New Zealand: Day 7 Soil considerations and Kauri rainforest

Another dasilhouettey in Kauri forest, but today it was more of a rainforest rather than temperate woods. It seemed damper and mossier. There were a number of Kauri with fused trunks. Stan said there were more active measures being taken against possums. We saw trees set upon by fungi and slowly decomposing logs. There were more buttressed roots and some of the group saw an eel in the small stream that flowed along the trail for a bit. It was the first place we might have seen a weta, but we did not.

The imported pines acidify the soil. The tannins leached from Kauri tree leaves turn the streams red. The soil here is not rich: all of its nutrients are stored in the plants above ground. The park we were hiking had some of the most beautiful language I've ever seen.


from the long lost Gondwana small unsocial islands drifted like loose stars on a clear and frigid night

the tall trees of Tane towered amongst the babble of strange birds and a universe unique alone with flax and shrubs and the botany of solitude

the creep of epochs

carried them away

a land of small things amongst the giants a wealth of medicines and foods, woods and fuel for fires and flaxes for whare and weaving feathers from birds for adorning, taming of the hearts of palms and ponga – gardens for planting and harvest

in the white wings of sail boats whalers and sealers and sailors and saviours with farming with God and guns and liquor and lawyers migrants and merchants with money breaking the land

silhouettes of saw blades adze heads and axes the curved turn of horned beasts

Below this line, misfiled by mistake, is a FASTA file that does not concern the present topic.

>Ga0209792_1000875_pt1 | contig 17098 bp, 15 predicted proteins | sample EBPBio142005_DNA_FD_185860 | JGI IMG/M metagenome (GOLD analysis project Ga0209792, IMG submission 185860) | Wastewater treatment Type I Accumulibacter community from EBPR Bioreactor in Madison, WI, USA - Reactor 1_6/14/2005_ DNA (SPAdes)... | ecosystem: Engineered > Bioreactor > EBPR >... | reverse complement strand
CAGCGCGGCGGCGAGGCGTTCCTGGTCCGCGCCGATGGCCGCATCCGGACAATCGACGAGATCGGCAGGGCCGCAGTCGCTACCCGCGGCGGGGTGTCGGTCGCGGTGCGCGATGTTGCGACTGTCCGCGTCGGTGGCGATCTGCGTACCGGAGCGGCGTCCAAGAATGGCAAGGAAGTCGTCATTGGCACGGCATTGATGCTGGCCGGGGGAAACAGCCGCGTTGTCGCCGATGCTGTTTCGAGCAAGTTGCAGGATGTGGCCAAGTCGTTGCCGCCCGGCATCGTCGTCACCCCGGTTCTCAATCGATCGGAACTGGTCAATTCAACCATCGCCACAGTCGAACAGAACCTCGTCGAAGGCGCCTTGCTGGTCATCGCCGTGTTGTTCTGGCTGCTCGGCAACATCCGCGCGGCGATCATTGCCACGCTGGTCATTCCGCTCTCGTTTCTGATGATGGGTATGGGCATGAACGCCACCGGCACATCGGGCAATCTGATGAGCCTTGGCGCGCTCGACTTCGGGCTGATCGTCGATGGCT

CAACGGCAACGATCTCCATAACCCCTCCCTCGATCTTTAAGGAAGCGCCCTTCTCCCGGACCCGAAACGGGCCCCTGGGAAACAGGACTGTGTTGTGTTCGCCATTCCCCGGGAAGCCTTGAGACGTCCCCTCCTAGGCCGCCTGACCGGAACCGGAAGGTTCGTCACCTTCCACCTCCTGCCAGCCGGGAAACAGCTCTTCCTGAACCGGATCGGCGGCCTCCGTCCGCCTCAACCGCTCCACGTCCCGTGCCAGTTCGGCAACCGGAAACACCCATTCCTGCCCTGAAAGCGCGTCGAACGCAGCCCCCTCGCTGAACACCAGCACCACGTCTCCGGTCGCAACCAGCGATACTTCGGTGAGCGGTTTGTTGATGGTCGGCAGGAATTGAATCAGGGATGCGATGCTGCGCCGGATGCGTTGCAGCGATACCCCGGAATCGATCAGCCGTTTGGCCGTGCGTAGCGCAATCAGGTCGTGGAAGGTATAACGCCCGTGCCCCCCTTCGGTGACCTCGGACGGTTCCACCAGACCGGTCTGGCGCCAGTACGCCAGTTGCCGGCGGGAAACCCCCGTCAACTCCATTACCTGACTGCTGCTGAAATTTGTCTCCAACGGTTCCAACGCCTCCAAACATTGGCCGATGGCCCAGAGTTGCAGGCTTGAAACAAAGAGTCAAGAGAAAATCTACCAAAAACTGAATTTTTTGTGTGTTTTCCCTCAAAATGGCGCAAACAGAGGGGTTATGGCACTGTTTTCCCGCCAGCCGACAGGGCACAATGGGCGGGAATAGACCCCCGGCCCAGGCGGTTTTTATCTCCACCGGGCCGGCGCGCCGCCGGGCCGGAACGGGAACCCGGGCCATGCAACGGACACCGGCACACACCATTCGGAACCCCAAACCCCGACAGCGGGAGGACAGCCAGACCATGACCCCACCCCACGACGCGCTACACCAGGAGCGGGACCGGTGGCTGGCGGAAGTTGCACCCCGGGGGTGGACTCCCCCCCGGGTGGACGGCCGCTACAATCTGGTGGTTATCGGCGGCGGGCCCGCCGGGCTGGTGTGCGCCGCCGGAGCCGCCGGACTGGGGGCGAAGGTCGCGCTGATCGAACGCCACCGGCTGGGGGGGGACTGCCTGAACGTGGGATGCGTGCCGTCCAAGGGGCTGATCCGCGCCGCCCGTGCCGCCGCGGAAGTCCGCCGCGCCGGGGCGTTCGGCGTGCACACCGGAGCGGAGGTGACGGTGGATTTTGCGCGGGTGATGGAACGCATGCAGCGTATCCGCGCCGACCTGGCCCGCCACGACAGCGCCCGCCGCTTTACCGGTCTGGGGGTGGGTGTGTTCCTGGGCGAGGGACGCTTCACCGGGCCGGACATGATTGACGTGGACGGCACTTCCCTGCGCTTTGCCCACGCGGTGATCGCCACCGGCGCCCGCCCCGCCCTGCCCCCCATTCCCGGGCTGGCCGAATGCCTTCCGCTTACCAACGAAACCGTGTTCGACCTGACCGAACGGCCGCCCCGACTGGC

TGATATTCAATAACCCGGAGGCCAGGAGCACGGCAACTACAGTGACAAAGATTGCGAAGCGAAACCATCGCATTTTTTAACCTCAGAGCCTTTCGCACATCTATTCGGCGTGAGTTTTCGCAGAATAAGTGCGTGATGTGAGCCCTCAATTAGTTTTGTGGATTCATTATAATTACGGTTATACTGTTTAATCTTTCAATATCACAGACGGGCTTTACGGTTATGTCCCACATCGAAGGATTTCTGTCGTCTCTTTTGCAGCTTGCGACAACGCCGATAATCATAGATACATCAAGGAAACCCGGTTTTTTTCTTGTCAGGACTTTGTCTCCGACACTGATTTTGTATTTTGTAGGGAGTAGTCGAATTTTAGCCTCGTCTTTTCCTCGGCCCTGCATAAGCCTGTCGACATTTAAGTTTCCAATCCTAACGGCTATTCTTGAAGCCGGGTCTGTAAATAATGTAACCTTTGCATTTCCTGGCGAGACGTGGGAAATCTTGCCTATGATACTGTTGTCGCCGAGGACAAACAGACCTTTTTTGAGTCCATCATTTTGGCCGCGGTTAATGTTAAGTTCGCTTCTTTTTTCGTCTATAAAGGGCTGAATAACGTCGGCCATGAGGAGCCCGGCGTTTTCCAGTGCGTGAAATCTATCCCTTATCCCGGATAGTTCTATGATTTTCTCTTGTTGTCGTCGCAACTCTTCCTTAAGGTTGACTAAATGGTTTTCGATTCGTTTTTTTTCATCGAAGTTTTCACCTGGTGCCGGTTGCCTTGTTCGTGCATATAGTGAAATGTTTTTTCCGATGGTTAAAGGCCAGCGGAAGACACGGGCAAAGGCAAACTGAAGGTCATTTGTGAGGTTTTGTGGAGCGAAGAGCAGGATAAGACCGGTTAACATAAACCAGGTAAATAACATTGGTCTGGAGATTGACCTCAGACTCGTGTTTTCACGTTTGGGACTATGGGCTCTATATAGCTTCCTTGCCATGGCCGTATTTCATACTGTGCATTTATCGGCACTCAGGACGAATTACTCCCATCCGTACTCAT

the glow of burning issues smouldering still


DAY 7 Photo set


New Zealand was underwater for much of the Cenozoic. When it breached, it slowly collected birds and insects—creatures light enough to float on the water or wind from the mainland. By the time “we” got to the “present,” 1600 native plants, insects, and birds were competing against nearly a quarter of a million invasives. Including humans. The soil is choked by foreign mycelium, the prairie is studded with tansy, ginger, and wild carrots, the forests, pine, and the mountains are full of goats and possums which drive out the ground parrots and kiwis. Those first pioneers simply wanted to be reminded of home. I planted a rose bush in my front yard in New Orleans after missing Portland for a year—there was no malice of forthought.

The purple agapanthus filling the ditches, the brightly colored rosella parrots screeching through the understory, the sweet blackberries bobbing on the ends of brambles—these were things we wanted. There has to be some compassion for those people so far from home, terrified at the unfamiliar outlines across the landscape and loud nighttime chorus of never-before heard birds. And the accidents, the fungi, the pasture weeds, whose seed cases were tucked into the alfalfa and corn seed lots, the dandelions and house sparrows that get into everything—it is hard to be judgmental when you haven't emptied the lint from your own coat pockets in weeks. What do you carry with you?


There is currently a local having a bad trip outside my cabin. He is screaming “Fuck the World!” over and over while kicking and throwing things. His friends make soothing sounds in his wake. His voice disappears over a hill, they follow in a car, slowly. This also happens.